Growth in the world server market remained strong in 2000. According to International Data Corp., factory revenue approached $16.7 billion, which is up 14 percent from the same quarter one year ago. Shipments topped 1.2 million units for the quarter and rack-optimized servers accounted for much of the market's growth. IDC reports the worldwide server market topped $60.2 billion in factory revenue on shipments of almost 4.4 million units for 2000. "Rack-optimized servers stole the spotlight in the server industry in 2000," says Vernon Turner, IDC's vice president of global enterprise server solutions.
The Changing Face of Internet Security Applications Development
The development market for Internet security applications is in for a series of changes. Here are the trends The Yankee Group in Boston reports data warehousing and business intelligence professionals should keep their eye on.
Security service switches. This category will emerge as a new class of carrier-based network equipment to deliver a range of value-added services to enterprise customers.
Market overview. The secure content delivery market will take off based on the need to control and secure digital content. This trend will create new opportunities for security and communications vendors. The Yankee Group predicts the market will surpass $200 million in 2001 and grow to over $2 billion by 2005.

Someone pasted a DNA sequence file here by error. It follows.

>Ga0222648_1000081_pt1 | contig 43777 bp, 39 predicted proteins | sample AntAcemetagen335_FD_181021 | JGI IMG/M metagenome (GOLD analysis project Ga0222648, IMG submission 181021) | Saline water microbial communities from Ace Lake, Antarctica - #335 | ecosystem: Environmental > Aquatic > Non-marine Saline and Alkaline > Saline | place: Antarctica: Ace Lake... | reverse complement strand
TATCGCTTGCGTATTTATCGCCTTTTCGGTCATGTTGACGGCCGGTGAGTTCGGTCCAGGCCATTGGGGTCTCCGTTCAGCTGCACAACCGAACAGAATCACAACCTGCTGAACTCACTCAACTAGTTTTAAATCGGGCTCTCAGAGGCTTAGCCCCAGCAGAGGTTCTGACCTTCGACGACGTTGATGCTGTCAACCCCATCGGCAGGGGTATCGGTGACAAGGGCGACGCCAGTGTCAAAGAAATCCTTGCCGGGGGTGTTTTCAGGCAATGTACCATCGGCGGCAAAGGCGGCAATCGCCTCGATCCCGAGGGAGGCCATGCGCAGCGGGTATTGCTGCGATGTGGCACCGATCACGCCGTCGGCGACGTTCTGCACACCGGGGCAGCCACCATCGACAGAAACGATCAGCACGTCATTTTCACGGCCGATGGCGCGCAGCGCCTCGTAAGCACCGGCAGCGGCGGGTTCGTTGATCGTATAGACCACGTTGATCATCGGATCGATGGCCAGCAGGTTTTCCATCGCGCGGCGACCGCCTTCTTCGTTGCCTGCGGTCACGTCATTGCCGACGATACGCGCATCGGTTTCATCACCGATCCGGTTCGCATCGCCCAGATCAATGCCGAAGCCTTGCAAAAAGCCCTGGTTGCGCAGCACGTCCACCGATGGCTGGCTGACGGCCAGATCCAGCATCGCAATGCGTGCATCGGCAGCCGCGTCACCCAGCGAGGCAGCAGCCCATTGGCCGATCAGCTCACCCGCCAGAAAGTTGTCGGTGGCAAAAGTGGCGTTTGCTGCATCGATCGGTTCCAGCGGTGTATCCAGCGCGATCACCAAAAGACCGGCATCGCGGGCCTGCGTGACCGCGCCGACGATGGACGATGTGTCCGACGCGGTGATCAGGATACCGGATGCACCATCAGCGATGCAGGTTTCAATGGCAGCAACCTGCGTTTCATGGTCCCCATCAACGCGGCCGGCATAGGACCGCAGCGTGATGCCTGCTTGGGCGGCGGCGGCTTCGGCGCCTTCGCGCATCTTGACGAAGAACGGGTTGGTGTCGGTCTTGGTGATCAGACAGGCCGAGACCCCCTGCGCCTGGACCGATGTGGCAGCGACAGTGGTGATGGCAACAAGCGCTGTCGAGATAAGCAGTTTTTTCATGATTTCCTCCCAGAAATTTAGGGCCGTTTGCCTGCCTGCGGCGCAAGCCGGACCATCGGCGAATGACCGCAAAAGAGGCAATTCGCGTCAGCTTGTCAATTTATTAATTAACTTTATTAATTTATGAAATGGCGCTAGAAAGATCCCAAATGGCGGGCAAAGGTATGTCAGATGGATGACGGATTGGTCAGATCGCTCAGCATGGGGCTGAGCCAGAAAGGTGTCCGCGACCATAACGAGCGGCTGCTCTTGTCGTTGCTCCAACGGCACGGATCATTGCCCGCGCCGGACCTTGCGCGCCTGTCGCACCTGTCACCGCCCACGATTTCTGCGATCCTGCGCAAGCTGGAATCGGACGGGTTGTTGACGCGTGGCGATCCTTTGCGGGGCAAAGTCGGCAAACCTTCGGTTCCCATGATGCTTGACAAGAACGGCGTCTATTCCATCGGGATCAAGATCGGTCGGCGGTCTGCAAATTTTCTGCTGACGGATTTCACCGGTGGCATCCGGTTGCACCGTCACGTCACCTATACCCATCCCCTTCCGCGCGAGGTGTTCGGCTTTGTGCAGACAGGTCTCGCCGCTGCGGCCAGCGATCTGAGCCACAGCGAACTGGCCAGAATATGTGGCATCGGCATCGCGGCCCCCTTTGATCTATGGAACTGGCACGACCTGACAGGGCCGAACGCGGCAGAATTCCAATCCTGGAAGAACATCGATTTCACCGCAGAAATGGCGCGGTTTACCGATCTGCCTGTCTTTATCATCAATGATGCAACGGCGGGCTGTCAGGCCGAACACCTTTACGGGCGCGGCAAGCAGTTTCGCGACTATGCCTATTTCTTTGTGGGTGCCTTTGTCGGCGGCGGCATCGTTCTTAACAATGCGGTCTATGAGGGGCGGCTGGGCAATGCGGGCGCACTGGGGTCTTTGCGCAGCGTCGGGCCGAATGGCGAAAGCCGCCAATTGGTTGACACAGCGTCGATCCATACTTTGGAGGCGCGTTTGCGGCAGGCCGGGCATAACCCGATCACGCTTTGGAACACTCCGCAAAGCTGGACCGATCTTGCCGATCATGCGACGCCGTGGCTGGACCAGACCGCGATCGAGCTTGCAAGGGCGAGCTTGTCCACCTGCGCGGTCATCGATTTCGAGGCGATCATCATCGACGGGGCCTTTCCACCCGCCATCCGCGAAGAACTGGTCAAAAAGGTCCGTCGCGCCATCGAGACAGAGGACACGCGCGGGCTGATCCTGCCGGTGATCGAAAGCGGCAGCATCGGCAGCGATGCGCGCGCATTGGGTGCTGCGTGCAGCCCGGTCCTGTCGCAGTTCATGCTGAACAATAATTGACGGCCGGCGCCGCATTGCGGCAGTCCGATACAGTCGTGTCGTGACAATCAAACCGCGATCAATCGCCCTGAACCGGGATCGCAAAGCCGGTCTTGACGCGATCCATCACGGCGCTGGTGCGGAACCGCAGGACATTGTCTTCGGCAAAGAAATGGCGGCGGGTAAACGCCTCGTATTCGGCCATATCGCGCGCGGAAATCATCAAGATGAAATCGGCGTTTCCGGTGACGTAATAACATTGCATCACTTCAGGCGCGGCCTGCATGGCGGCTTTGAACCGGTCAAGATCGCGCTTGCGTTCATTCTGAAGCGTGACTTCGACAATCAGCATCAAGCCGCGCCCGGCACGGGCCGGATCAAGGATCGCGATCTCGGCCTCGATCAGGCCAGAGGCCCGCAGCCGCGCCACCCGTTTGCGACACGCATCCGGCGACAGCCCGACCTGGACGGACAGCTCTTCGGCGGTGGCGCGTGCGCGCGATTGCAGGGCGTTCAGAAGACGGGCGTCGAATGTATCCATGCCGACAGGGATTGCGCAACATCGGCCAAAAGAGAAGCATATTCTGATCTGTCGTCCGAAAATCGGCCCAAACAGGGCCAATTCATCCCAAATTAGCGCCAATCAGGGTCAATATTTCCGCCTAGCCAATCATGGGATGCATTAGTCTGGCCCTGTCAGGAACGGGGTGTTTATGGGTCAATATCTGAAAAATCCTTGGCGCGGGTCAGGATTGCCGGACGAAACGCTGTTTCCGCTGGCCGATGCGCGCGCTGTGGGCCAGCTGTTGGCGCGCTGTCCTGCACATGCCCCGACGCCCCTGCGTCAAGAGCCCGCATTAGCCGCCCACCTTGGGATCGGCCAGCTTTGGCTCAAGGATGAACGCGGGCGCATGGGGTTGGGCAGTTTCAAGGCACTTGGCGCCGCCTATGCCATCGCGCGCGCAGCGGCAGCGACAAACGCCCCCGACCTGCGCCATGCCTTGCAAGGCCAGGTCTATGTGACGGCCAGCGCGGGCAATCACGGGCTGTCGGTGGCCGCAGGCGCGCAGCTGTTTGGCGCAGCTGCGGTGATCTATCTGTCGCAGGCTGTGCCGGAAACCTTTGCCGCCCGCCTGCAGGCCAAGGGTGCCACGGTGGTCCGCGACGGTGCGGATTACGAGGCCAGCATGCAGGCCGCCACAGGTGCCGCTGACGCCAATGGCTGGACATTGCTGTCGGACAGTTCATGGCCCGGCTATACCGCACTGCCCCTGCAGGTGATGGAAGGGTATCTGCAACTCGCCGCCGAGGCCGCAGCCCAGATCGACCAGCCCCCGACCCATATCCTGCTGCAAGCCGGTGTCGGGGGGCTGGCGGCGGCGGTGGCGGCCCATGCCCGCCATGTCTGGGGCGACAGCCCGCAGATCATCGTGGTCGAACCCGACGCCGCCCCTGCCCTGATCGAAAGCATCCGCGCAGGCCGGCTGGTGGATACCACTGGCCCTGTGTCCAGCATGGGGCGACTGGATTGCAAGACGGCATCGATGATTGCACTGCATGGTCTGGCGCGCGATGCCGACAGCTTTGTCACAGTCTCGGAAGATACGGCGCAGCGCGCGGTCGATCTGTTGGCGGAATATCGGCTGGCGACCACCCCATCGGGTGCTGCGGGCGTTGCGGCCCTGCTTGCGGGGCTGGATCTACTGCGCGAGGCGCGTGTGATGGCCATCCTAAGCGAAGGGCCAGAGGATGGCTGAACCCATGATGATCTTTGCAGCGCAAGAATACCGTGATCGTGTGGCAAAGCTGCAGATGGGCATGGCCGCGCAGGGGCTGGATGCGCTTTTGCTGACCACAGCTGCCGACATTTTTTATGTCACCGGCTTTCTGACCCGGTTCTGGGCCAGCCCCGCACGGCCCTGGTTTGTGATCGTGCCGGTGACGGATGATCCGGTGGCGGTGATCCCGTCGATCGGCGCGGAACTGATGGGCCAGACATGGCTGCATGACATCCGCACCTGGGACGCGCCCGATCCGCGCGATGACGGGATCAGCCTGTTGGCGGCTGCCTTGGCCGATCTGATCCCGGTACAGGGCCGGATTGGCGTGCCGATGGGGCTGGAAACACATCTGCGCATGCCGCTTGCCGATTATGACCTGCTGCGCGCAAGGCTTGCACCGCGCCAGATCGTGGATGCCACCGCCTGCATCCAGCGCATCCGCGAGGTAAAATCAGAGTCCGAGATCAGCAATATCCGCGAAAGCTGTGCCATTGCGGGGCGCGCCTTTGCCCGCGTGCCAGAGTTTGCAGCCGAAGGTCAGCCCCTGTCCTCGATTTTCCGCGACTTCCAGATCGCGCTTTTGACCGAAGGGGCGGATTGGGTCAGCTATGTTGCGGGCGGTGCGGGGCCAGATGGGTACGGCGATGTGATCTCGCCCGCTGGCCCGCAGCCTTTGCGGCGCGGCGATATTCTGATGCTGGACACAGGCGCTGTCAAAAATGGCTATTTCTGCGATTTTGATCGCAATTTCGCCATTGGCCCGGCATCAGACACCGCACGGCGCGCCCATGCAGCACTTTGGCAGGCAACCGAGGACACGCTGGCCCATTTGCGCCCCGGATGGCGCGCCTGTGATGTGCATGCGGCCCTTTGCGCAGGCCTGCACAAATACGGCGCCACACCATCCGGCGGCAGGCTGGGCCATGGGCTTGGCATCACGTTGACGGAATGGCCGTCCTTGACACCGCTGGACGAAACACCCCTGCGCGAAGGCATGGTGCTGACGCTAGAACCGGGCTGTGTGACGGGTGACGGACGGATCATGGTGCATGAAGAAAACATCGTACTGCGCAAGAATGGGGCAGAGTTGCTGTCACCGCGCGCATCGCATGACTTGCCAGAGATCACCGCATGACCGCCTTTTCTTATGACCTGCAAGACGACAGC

Security service providers. The managed security service provider market will exceed $2.6 billion by 2005 as managed service providers combine e-commerce, Web hosting and IP VPNs into their product offerings.
Remote end-point security. A new security market will emerge for remote end-point security (REPS) as more managed service providers roll out services to protect remote worker systems.
The next boom market. Security intelligence service providers will blossom and capture a $1 billion market as a business emerges to make adaptive network security management a proactive process.
Biometrics goes mainstream. By moving out of test labs and past government installations, biometrics will become a mainstream technology for strong user authentication over IP networks, according to The Yankee Group.
Teradata Finds That Consumers Will Trade Personal Information for Better Service
More Americans are willing to share their personal information with companies if it means getting better service while shopping, according to a survey sponsored by Teradata, a division of NCR Corp. With the shopping public's growing concern over privacy, companies also need to clearly communicate the benefits of personalization to build consumer confidence, according to the survey.